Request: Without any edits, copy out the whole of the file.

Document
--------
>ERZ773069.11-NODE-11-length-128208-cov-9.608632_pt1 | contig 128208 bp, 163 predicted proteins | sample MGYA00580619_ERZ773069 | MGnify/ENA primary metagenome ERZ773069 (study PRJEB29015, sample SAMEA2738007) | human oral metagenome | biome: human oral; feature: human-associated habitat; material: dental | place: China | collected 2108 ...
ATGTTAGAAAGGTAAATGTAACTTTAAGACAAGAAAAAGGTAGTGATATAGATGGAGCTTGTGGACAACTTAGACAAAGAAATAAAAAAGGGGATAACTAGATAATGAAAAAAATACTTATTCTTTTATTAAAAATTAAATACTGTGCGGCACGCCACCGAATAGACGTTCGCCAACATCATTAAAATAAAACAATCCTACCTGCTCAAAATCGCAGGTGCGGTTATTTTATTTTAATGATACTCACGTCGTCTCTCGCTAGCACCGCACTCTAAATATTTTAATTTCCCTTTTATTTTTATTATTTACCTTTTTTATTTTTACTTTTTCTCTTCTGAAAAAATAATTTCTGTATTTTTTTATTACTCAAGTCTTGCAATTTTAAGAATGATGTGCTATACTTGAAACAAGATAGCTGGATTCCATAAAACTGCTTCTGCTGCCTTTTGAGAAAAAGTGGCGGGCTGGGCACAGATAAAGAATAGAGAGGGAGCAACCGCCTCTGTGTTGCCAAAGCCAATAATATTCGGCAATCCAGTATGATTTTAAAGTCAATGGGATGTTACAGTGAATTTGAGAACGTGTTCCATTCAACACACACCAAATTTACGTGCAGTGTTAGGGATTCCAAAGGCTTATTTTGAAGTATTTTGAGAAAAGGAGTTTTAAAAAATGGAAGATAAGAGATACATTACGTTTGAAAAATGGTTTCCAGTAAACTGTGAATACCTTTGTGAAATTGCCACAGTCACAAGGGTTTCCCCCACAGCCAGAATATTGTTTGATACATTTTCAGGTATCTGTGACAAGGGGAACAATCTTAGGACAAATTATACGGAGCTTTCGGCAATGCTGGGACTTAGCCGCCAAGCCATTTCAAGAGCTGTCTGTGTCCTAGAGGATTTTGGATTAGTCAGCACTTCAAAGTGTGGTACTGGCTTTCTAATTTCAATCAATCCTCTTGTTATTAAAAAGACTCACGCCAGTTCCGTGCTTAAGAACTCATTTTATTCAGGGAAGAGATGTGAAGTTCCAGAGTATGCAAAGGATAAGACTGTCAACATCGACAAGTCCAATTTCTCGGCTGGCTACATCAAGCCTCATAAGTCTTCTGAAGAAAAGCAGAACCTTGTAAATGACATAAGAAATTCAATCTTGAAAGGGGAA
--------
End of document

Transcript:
>ERZ773069.11-NODE-11-length-128208-cov-9.608632_pt1 | contig 128208 bp, 163 predicted proteins | sample MGYA00580619_ERZ773069 | MGnify/ENA primary metagenome ERZ773069 (study PRJEB29015, sample SAMEA2738007) | human oral metagenome | biome: human oral; feature: human-associated habitat; material: dental | place: China | collected 2108 ...
ATGTTAGAAAGGTAAATGTAACTTTAAGACAAGAAAAAGGTAGTGATATAGATGGAGCTTGTGGACAACTTAGACAAAGAAATAAAAAAGGGGATAACTAGATAATGAAAAAAATACTTATTCTTTTATTAAAAATTAAATACTGTGCGGCACGCCACCGAATAGACGTTCGCCAACATCATTAAAATAAAACAATCCTACCTGCTCAAAATCGCAGGTGCGGTTATTTTATTTTAATGATACTCACGTCGTCTCTCGCTAGCACCGCACTCTAAATATTTTAATTTCCCTTTTATTTTTATTATTTACCTTTTTTATTTTTACTTTTTCTCTTCTGAAAAAATAATTTCTGTATTTTTTTATTACTCAAGTCTTGCAATTTTAAGAATGATGTGCTATACTTGAAACAAGATAGCTGGATTCCATAAAACTGCTTCTGCTGCCTTTTGAGAAAAAGTGGCGGGCTGGGCACAGATAAAGAATAGAGAGGGAGCAACCGCCTCTGTGTTGCCAAAGCCAATAATATTCGGCAATCCAGTATGATTTTAAAGTCAATGGGATGTTACAGTGAATTTGAGAACGTGTTCCATTCAACACACACCAAATTTACGTGCAGTGTTAGGGATTCCAAAGGCTTATTTTGAAGTATTTTGAGAAAAGGAGTTTTAAAAAATGGAAGATAAGAGATACATTACGTTTGAAAAATGGTTTCCAGTAAACTGTGAATACCTTTGTGAAATTGCCACAGTCACAAGGGTTTCCCCCACAGCCAGAATATTGTTTGATACATTTTCAGGTATCTGTGACAAGGGGAACAATCTTAGGACAAATTATACGGAGCTTTCGGCAATGCTGGGACTTAGCCGCCAAGCCATTTCAAGAGCTGTCTGTGTCCTAGAGGATTTTGGATTAGTCAGCACTTCAAAGTGTGGTACTGGCTTTCTAATTTCAATCAATCCTCTTGTTATTAAAAAGACTCACGCCAGTTCCGTGCTTAAGAACTCATTTTATTCAGGGAAGAGATGTGAAGTTCCAGAGTATGCAAAGGATAAGACTGTCAACATCGACAAGTCCAATTTCTCGGCTGGCTACATCAAGCCTCATAAGTCTTCTGAAGAAAAGCAGAACCTTGTAAATGACATAAGAAATTCAATCTTGAAAGGGGAA